Patients newly diagnosed with cancer typically focus on one question, eclipsing all others: “What is my prognosis?”
Determining a cancer patient’s prognosis—the likely course and outcome of their disease—typically involves staging the lymph nodes, a process that examines factors such as the lymph node’s size, location and how far the cancer has extended beyond the node. Lymph node staging, however, currently is highly variable, depending on the cancer site, said Zachary S. Zumsteg, MD, assistant professor of Radiation Oncology at Cedars-Sinai Cancer. Because staging helps determine which treatments patients receive, getting it right should be consistent, accurate and universal, which is not always the case, he added.
A study co-led by Zumsteg, recently published in the Journal of the National Cancer Institute,has confirmed the effectiveness of a universal lymph node staging process that potentially may do just that.
“Count the number of metastatic lymph nodes,” Zumsteg said. “We found that this simple process is much better for determining prognoses for solid tumors than all the other factors used today. It should be the backbone of nodal staging because it is the best predictor of mortality, irrespective of the disease site.”
To test their hypothesis that metastatic nodal counting could be used to generate objective and reproducible nodal classification systems for all solid tumors, the researchers performed a retrospective analysis of nearly 1.3 million patients from the National Cancer Database who were diagnosed between 2004 and 2015. The researchers also used data from an additional 2 million patients from the Surveillance, Epidemiology, and End Results registry.
Their findings, validated across 16 of the most common solid cancers in the United States, confirmed that the number of cancerous lymph nodes is a dominant predictor of cancer death. Investigators also found that consistently, across disease sites, patient mortality risk increased continuously with the increasing number of metastatic lymph nodes.
“These findings are significant because they can potentially improve and simplify how most solid cancers are staged,” said study co-author Anthony Nguyen, MD, PhD, a resident in the Department of Radiation Oncology at Cedars-Sinai Cancer. “Lymph node counting is possible in virtually all medical settings, including resource-poor countries, without increased cost to the provider or patient. It also is objective and concrete—almost all pathologists can look at lymph nodes and agree about how many are cancerous.”
Nguyen added that this nodal staging process may improve treatment and prognostic information for patients, delivering a more accurate report about the course and probable outcome of their disease.
“A patient with 10 or more cancerous lymph nodes will have a dramatically different prognosis than one with one positive lymph node,” Nguyen said. “That should be accounted for in their overall staging.”
History of Nodal Staging
Historically, physicians have recognized that malignant tumors often spread to local lymph nodes before spreading to other parts of the body. Metastatic lymph nodes also have been associated with worse survival outcomes across nearly all solid cancers, including breast, lung, colorectal, prostate, melanoma, and head and neck cancer.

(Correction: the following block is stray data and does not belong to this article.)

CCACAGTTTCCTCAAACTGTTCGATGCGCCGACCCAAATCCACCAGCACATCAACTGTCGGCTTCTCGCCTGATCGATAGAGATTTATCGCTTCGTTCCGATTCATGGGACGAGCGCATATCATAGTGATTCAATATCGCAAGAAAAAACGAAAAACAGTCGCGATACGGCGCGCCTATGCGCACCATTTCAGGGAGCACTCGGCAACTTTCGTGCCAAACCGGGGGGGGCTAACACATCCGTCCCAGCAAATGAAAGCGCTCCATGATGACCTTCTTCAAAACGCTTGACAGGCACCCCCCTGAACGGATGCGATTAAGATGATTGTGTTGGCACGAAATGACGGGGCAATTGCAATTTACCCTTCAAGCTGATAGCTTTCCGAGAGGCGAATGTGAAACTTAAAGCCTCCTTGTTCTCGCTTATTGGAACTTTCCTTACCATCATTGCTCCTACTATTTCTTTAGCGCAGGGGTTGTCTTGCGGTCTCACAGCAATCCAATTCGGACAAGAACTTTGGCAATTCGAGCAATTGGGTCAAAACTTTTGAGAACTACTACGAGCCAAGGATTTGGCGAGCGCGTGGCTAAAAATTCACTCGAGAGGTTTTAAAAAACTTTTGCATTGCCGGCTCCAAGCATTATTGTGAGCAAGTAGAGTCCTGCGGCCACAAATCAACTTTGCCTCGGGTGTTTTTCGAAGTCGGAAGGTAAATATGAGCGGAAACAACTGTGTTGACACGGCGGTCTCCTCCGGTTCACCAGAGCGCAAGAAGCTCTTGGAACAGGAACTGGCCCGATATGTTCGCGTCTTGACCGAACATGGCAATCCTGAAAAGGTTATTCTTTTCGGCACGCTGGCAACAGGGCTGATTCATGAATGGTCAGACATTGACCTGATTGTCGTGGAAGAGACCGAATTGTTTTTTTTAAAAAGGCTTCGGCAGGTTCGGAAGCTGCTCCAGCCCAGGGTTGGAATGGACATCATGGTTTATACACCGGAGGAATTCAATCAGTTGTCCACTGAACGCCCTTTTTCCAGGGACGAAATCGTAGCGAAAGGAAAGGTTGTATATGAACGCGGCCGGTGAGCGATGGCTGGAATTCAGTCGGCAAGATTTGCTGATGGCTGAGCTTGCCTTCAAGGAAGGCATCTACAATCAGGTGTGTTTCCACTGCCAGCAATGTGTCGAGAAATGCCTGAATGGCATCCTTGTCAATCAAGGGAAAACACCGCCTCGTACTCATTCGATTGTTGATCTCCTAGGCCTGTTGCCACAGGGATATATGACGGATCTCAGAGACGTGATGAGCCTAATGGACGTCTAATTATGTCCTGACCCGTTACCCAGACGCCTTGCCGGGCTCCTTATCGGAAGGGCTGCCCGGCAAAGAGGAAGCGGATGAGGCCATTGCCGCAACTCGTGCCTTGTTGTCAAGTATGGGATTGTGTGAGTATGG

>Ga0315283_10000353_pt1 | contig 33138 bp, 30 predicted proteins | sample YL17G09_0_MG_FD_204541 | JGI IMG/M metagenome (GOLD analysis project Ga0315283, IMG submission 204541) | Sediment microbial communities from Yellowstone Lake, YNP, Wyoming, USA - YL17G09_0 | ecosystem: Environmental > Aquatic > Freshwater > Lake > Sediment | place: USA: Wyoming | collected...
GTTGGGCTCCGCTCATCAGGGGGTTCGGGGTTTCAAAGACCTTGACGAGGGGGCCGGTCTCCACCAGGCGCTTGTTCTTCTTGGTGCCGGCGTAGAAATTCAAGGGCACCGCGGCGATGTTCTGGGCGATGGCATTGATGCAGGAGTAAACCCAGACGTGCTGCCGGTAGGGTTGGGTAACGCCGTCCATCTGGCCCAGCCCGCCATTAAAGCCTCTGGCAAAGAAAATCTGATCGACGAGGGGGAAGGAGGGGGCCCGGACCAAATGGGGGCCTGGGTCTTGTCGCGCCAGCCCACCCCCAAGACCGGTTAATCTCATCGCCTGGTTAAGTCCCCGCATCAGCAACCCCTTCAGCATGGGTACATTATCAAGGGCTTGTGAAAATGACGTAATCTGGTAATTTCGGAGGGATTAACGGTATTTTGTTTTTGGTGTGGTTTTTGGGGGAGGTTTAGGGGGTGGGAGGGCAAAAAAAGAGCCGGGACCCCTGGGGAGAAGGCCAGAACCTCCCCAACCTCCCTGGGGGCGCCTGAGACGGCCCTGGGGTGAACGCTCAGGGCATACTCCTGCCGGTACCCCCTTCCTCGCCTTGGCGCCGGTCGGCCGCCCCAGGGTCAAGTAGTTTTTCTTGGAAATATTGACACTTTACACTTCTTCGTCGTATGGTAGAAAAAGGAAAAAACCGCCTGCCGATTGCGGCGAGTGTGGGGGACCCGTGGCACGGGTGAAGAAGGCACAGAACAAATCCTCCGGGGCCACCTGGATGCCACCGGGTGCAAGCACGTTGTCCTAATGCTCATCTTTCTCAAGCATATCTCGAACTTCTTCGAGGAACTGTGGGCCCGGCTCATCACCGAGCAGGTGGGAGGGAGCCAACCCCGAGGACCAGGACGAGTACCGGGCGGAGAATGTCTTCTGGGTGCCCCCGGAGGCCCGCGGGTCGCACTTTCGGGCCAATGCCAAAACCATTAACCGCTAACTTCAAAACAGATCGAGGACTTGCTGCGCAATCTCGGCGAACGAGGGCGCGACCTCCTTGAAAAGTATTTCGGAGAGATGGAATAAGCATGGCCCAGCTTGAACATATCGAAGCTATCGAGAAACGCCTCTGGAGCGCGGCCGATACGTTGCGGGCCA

Although nodal status represents one of the cornerstones upon which modern cancer staging is built, it remains highly variable among different disease sites, Nguyen said. Breast cancer staging, for example, relies heavily on the number of cancerous lymph nodes present, while staging for other cancer types uses tumor size, location and spread outside of the lymph nodes.
“Conventional teaching is that nodal metastases behave differently among different cancer types, which accounts for the different staging systems used for each cancer,” Zumsteg said. “While it is true that breast cancer is different from prostate cancer, our study finds that there are more similarities than differences among cancers in terms of lymph node behavior. The study comprehensively examined nodal staging across all common solid cancers, rather than looking at a single cancer type in isolation, as has been done for decades.”
While the study’s findings are promising, the researchers also cite its limitations. Key among them is that the data focus only on survival, not on cancer recurrences and metastases, Zumsteg explained.
“We need more detailed patterns of recurrence and need to understand the intermediate step: Why does the number of positive lymph nodes cause cancer spread and death?” Zumsteg said. “What happens between surgery and death? Do patients with higher positive lymph node counts have more recurrences in the lymph nodes themselves, more recurrences at other distant sites, or both?”
In the short term, the researchers hope to raise awareness across all communities, so the nodal staging system can be implemented, the researchers said.
“Nodal stages inform whether head and neck cancer patients, for example, are treated with surgery, chemotherapy or radiation, or all three,” Zumsteg said. “It is a major factor that guides treatments across all cancers. Improving staging can improve these treatment decisions.”
Research reported in this study was supported in part by Cedars-Sinai Cancer (which had no role in the design or conduct of the study, nor the collection, management and interpretation of the data).
JNCI Journal of the National Cancer Institute